FEATURE — More than 62 percent of Americans believe that they’d be prepared if their car were to break down on the road; however, a new survey suggests that on average, drivers carry just four out of the eight emergency items recommended by the Utah Department of Motor Vehicles.
This is in spite of the fact almost half of all drivers in the U.S. reported that they have broken down at least once in the last five years — a figure that rises to 51 percent among younger drivers aged 16-34.
The eight recommended items to keep in your car include the following:
- Spare tire and/or a tire inflator sealer.
- Tire-changing tools.
- Jump leads/cables.
- First aid kit.
- Water bottle.
- Tool kit.
The survey, conducted by the personal injury law firm Siegfried & Jensen at the beginning of October, found that 73 percent of drivers keep a spare tire and/or tire inflator sealer in the car, approximately half have a flashlight, 45 percent have a first aid kit and just 12 percent have flares.
Here are the most common items in drivers’ cars — some essential, some not-so-essential:
- Registration and insurance certificate.
- Car manual.
- Pen or pencil.
- Spare tire and/or tire inflator sealer.
- Tire-changing tools.
- USB charger.
- Windshield ice scraper.
The survey found that less than a quarter of respondents keep paper maps in the car, and only 11 percent have a satellite navigation system, suggesting drivers are relying on cellphones for directions. But as signals drop in remote areas and phone batteries die after several hours, handheld devices can prove to be both unreliable and unsafe.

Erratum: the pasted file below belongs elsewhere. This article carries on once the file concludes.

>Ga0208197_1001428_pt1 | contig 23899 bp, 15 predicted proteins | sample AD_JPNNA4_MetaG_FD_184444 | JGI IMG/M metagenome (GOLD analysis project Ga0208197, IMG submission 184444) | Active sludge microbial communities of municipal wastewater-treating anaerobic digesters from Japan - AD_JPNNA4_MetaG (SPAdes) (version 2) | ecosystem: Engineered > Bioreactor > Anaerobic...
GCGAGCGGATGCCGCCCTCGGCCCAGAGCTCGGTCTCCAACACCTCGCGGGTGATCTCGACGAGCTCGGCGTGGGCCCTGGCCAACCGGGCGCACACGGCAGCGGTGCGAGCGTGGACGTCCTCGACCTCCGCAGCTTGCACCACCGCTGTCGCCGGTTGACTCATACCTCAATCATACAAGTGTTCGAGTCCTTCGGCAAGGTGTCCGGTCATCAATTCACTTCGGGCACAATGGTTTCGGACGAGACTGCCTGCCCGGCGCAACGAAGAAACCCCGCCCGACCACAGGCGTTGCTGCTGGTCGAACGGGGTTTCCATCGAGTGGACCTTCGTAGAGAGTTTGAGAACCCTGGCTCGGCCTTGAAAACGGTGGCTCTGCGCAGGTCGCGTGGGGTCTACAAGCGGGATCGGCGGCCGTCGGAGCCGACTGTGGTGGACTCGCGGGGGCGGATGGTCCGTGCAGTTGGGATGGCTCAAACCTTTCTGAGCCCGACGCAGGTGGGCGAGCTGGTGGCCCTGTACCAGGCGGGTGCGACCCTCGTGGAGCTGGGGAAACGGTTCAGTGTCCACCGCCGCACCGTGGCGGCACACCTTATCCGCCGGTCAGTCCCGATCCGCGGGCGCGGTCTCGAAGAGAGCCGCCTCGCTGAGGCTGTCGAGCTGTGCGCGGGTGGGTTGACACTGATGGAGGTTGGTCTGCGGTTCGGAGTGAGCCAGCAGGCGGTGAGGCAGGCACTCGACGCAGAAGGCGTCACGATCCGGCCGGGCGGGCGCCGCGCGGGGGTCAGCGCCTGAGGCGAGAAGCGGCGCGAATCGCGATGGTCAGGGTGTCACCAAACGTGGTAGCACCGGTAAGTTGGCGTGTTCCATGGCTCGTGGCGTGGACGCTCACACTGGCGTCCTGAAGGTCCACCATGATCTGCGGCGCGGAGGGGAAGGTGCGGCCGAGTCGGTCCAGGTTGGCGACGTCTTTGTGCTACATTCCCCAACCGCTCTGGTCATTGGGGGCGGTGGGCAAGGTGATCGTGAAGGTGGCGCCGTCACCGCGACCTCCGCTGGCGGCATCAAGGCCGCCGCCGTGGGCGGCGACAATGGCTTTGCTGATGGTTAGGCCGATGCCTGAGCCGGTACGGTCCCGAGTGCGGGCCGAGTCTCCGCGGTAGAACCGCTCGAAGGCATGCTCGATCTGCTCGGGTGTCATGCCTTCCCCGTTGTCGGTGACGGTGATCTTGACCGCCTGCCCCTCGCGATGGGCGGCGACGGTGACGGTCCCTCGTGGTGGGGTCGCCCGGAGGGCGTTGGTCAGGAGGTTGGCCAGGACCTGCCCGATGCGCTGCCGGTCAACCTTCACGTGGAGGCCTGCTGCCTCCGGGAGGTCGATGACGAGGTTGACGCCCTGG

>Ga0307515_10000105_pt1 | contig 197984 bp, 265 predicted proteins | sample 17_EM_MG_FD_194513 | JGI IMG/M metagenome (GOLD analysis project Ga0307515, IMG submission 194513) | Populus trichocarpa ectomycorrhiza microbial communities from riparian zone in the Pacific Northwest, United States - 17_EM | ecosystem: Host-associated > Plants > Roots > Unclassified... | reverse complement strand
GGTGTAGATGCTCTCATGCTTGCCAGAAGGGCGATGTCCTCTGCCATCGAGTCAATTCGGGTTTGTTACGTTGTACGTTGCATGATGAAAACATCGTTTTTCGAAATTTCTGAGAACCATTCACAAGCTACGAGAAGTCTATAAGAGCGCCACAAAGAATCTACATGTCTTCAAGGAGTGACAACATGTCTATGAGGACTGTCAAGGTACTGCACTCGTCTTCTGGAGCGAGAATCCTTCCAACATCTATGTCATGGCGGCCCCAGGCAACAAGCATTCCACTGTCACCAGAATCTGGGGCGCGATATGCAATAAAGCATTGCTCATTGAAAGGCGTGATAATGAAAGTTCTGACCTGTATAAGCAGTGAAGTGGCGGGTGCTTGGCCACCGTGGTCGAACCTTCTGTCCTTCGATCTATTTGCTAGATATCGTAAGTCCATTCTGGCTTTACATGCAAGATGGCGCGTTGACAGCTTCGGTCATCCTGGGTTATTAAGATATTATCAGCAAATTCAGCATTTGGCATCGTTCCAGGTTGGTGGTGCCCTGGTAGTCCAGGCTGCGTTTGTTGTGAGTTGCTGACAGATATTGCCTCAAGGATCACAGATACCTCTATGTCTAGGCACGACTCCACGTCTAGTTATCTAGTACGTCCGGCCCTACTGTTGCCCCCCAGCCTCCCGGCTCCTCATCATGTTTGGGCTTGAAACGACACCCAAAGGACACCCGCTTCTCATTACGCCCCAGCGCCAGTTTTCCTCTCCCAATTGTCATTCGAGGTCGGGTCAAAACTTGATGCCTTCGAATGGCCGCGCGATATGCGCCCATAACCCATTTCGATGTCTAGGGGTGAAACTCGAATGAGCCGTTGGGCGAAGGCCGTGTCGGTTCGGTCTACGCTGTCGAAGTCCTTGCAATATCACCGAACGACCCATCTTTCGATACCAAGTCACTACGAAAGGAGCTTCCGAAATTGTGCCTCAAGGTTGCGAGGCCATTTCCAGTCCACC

Just 6 percent of drivers keep an empty gas can in their car, while 9 percent have a small shovel. Other uncommon but useful items most drivers are choosing not to carry are a fire extinguisher, tow rope and high-visibility safety vest.
“This research goes to show how gravely underprepared drivers are for accidents on the road,” Ned Siegfried, president of Siegfried & Jensen, said in a news release. “Some 62 percent of respondents believed they would be prepared in the event of a breakdown, but this misplaced confidence suggests there isn’t enough being done to educate drivers about how to get their vehicles ready.”
Siegfried also said it’s important to anticipate accidents, particularly in the winter when temperatures drop and waits for breakdown services will likely be longer than usual.
“Although getting lost without access to a map or being stuck on the side of the road for a couple of hours can be a minor annoyance,” he said, “it’s crucial to prepare for more serious accidents for the safety of all road users.”
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